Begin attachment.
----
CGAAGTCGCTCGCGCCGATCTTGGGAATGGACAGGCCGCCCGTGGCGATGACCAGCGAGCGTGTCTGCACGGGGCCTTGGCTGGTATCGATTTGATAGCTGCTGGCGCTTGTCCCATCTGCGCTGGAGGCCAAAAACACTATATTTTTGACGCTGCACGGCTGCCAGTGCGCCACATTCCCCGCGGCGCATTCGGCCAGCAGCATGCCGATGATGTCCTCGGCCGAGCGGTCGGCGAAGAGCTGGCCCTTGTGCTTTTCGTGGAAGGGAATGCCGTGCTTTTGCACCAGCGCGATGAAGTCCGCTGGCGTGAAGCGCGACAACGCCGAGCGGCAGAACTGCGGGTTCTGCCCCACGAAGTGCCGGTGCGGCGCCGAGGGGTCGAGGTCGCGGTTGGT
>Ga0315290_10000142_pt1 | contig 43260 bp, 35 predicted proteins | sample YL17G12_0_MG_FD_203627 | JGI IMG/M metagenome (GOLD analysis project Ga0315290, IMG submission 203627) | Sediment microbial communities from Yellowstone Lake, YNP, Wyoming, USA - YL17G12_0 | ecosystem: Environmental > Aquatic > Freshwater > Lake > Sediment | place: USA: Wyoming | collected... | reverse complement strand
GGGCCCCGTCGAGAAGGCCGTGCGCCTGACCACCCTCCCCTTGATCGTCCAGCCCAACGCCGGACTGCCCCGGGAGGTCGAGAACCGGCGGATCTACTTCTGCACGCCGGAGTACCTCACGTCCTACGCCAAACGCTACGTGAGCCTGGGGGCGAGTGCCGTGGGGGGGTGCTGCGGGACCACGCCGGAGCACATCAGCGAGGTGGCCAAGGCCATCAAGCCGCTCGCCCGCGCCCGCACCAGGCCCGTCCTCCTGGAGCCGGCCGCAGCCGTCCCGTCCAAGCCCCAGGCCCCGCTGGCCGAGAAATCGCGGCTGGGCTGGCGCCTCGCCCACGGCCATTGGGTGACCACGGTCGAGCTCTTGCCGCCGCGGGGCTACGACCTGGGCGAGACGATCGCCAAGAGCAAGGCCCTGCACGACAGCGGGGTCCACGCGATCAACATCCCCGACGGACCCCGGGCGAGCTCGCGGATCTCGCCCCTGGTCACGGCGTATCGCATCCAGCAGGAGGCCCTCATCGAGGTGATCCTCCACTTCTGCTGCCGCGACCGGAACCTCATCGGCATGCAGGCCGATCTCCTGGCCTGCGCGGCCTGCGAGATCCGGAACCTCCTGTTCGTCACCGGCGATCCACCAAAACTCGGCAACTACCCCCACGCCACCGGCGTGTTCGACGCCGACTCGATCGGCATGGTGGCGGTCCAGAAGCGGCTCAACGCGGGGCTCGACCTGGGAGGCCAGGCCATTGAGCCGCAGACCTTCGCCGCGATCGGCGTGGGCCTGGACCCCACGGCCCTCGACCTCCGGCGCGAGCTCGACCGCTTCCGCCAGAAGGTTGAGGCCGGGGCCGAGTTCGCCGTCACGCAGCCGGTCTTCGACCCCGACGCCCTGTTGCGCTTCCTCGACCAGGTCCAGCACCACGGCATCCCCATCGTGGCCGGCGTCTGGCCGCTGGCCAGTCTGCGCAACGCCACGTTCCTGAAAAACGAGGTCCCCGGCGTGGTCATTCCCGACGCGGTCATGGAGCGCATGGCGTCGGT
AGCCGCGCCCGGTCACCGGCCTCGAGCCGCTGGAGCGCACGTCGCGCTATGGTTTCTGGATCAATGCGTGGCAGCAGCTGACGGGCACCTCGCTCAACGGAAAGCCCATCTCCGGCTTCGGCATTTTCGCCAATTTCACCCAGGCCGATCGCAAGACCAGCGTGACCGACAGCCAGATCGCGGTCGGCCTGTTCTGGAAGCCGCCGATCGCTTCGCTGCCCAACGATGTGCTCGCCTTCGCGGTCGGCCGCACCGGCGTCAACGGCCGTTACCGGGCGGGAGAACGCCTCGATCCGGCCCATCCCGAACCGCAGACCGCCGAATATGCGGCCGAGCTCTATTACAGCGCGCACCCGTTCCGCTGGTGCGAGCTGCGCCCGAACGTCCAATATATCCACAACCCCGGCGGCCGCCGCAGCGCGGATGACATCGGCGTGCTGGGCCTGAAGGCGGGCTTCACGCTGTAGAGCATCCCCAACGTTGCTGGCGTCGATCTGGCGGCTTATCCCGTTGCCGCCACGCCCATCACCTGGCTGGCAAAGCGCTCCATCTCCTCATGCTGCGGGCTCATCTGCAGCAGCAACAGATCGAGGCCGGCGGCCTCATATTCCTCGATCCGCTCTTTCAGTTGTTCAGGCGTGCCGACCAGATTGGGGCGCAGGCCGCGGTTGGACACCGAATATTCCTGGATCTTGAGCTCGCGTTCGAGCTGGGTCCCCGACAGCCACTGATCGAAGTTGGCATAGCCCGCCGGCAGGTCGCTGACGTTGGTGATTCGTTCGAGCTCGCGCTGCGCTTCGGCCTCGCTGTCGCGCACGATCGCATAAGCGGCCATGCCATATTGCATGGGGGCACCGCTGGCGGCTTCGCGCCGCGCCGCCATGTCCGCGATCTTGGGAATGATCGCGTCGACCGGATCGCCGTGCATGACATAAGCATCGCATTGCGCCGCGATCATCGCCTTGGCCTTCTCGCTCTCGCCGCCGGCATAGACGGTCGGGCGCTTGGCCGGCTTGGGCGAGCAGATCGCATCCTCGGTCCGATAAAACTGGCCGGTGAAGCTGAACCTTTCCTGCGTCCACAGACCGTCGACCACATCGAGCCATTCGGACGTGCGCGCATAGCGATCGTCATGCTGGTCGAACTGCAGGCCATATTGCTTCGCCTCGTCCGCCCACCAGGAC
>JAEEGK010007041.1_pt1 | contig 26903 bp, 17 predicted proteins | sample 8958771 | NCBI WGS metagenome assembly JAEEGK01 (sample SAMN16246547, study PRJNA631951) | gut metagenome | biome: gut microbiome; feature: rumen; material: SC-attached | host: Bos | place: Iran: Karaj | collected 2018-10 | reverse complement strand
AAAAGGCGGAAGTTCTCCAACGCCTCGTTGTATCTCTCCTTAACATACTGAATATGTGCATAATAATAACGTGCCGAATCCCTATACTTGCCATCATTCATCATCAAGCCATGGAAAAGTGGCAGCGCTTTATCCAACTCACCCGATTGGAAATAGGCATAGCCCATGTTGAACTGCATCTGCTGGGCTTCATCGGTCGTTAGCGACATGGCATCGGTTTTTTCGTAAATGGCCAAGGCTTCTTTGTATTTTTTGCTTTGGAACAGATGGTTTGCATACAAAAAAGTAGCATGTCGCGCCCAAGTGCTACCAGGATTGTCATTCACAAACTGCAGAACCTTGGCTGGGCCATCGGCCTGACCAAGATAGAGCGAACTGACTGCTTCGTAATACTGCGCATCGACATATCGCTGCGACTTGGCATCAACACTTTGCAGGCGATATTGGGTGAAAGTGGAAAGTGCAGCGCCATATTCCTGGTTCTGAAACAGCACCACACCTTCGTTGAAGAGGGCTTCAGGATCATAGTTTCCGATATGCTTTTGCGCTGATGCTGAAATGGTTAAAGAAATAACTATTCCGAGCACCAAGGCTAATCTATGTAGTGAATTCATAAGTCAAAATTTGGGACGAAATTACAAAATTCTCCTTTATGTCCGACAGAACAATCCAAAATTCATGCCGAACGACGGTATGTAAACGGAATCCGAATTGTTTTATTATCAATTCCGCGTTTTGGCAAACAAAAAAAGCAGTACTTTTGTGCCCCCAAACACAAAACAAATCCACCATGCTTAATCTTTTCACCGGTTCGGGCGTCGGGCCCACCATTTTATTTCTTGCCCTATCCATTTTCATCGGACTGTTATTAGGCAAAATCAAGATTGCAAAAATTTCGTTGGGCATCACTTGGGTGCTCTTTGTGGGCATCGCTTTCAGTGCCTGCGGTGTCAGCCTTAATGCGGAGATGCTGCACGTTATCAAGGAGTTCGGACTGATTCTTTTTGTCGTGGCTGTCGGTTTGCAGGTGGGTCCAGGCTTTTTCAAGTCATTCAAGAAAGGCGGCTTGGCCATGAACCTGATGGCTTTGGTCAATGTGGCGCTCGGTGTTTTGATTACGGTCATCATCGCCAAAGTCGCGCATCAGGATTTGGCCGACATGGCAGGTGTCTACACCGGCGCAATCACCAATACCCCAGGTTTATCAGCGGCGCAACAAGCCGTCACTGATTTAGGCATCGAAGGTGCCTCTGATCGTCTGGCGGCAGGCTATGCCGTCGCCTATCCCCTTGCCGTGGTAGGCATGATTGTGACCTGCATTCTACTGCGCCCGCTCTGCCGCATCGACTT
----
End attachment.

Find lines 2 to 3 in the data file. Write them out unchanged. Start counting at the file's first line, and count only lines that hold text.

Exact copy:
>Ga0315290_10000142_pt1 | contig 43260 bp, 35 predicted proteins | sample YL17G12_0_MG_FD_203627 | JGI IMG/M metagenome (GOLD analysis project Ga0315290, IMG submission 203627) | Sediment microbial communities from Yellowstone Lake, YNP, Wyoming, USA - YL17G12_0 | ecosystem: Environmental > Aquatic > Freshwater > Lake > Sediment | place: USA: Wyoming | collected... | reverse complement strand
GGGCCCCGTCGAGAAGGCCGTGCGCCTGACCACCCTCCCCTTGATCGTCCAGCCCAACGCCGGACTGCCCCGGGAGGTCGAGAACCGGCGGATCTACTTCTGCACGCCGGAGTACCTCACGTCCTACGCCAAACGCTACGTGAGCCTGGGGGCGAGTGCCGTGGGGGGGTGCTGCGGGACCACGCCGGAGCACATCAGCGAGGTGGCCAAGGCCATCAAGCCGCTCGCCCGCGCCCGCACCAGGCCCGTCCTCCTGGAGCCGGCCGCAGCCGTCCCGTCCAAGCCCCAGGCCCCGCTGGCCGAGAAATCGCGGCTGGGCTGGCGCCTCGCCCACGGCCATTGGGTGACCACGGTCGAGCTCTTGCCGCCGCGGGGCTACGACCTGGGCGAGACGATCGCCAAGAGCAAGGCCCTGCACGACAGCGGGGTCCACGCGATCAACATCCCCGACGGACCCCGGGCGAGCTCGCGGATCTCGCCCCTGGTCACGGCGTATCGCATCCAGCAGGAGGCCCTCATCGAGGTGATCCTCCACTTCTGCTGCCGCGACCGGAACCTCATCGGCATGCAGGCCGATCTCCTGGCCTGCGCGGCCTGCGAGATCCGGAACCTCCTGTTCGTCACCGGCGATCCACCAAAACTCGGCAACTACCCCCACGCCACCGGCGTGTTCGACGCCGACTCGATCGGCATGGTGGCGGTCCAGAAGCGGCTCAACGCGGGGCTCGACCTGGGAGGCCAGGCCATTGAGCCGCAGACCTTCGCCGCGATCGGCGTGGGCCTGGACCCCACGGCCCTCGACCTCCGGCGCGAGCTCGACCGCTTCCGCCAGAAGGTTGAGGCCGGGGCCGAGTTCGCCGTCACGCAGCCGGTCTTCGACCCCGACGCCCTGTTGCGCTTCCTCGACCAGGTCCAGCACCACGGCATCCCCATCGTGGCCGGCGTCTGGCCGCTGGCCAGTCTGCGCAACGCCACGTTCCTGAAAAACGAGGTCCCCGGCGTGGTCATTCCCGACGCGGTCATGGAGCGCATGGCGTCGGT